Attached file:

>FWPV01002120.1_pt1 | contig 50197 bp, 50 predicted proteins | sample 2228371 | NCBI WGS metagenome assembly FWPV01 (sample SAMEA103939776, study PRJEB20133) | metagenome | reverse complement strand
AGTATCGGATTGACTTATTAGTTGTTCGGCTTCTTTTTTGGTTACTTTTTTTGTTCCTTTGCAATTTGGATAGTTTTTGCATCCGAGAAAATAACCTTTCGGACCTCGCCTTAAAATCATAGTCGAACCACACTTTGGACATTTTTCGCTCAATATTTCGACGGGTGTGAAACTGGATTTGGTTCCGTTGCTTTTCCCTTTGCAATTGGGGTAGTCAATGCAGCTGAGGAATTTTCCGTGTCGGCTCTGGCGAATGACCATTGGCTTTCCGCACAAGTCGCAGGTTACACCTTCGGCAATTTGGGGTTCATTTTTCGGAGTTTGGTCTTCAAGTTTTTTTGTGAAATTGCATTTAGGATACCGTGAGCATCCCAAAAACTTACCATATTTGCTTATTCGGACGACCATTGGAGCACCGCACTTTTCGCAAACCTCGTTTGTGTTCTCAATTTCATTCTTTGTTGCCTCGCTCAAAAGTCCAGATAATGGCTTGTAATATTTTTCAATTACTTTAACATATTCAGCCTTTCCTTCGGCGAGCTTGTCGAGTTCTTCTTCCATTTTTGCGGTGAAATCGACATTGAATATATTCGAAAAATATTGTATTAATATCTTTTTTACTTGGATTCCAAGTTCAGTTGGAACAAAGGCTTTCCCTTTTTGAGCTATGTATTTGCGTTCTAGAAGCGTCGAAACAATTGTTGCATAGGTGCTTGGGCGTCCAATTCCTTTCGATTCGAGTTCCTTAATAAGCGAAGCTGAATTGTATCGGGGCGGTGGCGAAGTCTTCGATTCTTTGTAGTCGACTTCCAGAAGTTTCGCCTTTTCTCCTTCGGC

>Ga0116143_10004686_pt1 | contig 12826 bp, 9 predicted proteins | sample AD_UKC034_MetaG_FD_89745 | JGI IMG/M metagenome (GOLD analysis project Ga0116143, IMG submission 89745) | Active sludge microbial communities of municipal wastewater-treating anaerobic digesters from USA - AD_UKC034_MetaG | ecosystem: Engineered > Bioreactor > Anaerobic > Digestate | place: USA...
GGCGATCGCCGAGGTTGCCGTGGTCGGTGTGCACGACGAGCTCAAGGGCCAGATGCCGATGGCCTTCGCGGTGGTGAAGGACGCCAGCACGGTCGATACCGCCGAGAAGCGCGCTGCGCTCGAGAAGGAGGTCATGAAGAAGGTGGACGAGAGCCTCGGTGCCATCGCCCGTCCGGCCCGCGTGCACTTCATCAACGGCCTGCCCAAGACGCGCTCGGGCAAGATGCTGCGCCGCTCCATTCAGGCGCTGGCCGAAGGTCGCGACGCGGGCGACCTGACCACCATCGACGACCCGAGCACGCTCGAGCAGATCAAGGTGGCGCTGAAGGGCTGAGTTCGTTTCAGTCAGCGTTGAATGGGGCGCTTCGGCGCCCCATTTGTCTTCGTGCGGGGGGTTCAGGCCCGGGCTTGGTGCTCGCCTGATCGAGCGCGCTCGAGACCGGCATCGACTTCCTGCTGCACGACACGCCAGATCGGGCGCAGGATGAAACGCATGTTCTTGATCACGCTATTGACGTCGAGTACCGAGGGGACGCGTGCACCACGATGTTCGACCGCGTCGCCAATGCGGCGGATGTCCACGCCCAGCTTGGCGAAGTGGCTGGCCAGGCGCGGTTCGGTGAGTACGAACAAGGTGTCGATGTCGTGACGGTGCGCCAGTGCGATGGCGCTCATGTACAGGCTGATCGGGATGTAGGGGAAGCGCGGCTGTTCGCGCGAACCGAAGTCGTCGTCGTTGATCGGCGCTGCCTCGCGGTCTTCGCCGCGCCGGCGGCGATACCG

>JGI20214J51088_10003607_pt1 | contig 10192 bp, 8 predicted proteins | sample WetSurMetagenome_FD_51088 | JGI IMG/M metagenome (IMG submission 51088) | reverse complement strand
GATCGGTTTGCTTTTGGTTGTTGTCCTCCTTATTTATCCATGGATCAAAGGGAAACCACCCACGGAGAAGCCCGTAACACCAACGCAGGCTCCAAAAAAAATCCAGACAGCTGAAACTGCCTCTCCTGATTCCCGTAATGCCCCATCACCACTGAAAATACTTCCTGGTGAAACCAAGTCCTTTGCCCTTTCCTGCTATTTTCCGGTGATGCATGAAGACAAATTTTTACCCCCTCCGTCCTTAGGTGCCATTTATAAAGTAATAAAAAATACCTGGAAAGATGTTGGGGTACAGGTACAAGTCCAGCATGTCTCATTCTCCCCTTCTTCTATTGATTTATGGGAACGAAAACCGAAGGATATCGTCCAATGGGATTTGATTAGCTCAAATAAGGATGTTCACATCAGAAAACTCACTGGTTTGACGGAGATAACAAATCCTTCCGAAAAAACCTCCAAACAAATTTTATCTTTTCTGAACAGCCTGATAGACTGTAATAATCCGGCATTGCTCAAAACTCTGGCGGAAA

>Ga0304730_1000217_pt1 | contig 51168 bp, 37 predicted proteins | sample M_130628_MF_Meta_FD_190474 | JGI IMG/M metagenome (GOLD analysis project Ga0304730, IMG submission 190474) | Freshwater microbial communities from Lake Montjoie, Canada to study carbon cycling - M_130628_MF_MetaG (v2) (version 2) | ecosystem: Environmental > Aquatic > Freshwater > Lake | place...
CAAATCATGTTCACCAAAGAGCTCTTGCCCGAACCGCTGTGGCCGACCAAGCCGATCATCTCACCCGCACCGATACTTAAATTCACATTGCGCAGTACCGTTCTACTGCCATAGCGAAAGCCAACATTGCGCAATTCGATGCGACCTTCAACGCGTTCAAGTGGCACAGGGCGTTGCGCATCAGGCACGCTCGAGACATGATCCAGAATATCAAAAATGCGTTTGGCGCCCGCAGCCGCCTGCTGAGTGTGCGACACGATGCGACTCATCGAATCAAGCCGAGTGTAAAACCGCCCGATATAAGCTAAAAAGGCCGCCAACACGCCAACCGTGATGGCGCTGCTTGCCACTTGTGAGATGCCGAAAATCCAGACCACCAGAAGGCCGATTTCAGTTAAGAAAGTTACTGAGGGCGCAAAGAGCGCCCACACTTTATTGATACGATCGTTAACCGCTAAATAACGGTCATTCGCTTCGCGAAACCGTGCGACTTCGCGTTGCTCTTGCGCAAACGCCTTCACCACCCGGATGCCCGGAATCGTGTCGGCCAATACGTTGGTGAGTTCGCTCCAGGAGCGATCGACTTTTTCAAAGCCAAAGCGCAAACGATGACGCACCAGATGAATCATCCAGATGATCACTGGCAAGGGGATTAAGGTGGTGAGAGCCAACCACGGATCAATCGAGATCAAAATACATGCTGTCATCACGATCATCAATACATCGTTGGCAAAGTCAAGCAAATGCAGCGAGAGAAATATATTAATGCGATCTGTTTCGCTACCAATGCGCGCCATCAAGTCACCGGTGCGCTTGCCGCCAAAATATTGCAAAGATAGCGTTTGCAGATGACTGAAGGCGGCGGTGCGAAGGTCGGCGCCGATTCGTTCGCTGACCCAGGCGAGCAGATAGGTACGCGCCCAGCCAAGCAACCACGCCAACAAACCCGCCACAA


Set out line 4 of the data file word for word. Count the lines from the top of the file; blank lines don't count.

GGCGATCGCCGAGGTTGCCGTGGTCGGTGTGCACGACGAGCTCAAGGGCCAGATGCCGATGGCCTTCGCGGTGGTGAAGGACGCCAGCACGGTCGATACCGCCGAGAAGCGCGCTGCGCTCGAGAAGGAGGTCATGAAGAAGGTGGACGAGAGCCTCGGTGCCATCGCCCGTCCGGCCCGCGTGCACTTCATCAACGGCCTGCCCAAGACGCGCTCGGGCAAGATGCTGCGCCGCTCCATTCAGGCGCTGGCCGAAGGTCGCGACGCGGGCGACCTGACCACCATCGACGACCCGAGCACGCTCGAGCAGATCAAGGTGGCGCTGAAGGGCTGAGTTCGTTTCAGTCAGCGTTGAATGGGGCGCTTCGGCGCCCCATTTGTCTTCGTGCGGGGGGTTCAGGCCCGGGCTTGGTGCTCGCCTGATCGAGCGCGCTCGAGACCGGCATCGACTTCCTGCTGCACGACACGCCAGATCGGGCGCAGGATGAAACGCATGTTCTTGATCACGCTATTGACGTCGAGTACCGAGGGGACGCGTGCACCACGATGTTCGACCGCGTCGCCAATGCGGCGGATGTCCACGCCCAGCTTGGCGAAGTGGCTGGCCAGGCGCGGTTCGGTGAGTACGAACAAGGTGTCGATGTCGTGACGGTGCGCCAGTGCGATGGCGCTCATGTACAGGCTGATCGGGATGTAGGGGAAGCGCGGCTGTTCGCGCGAACCGAAGTCGTCGTCGTTGATCGGCGCTGCCTCGCGGTCTTCGCCGCGCCGGCGGCGATACCG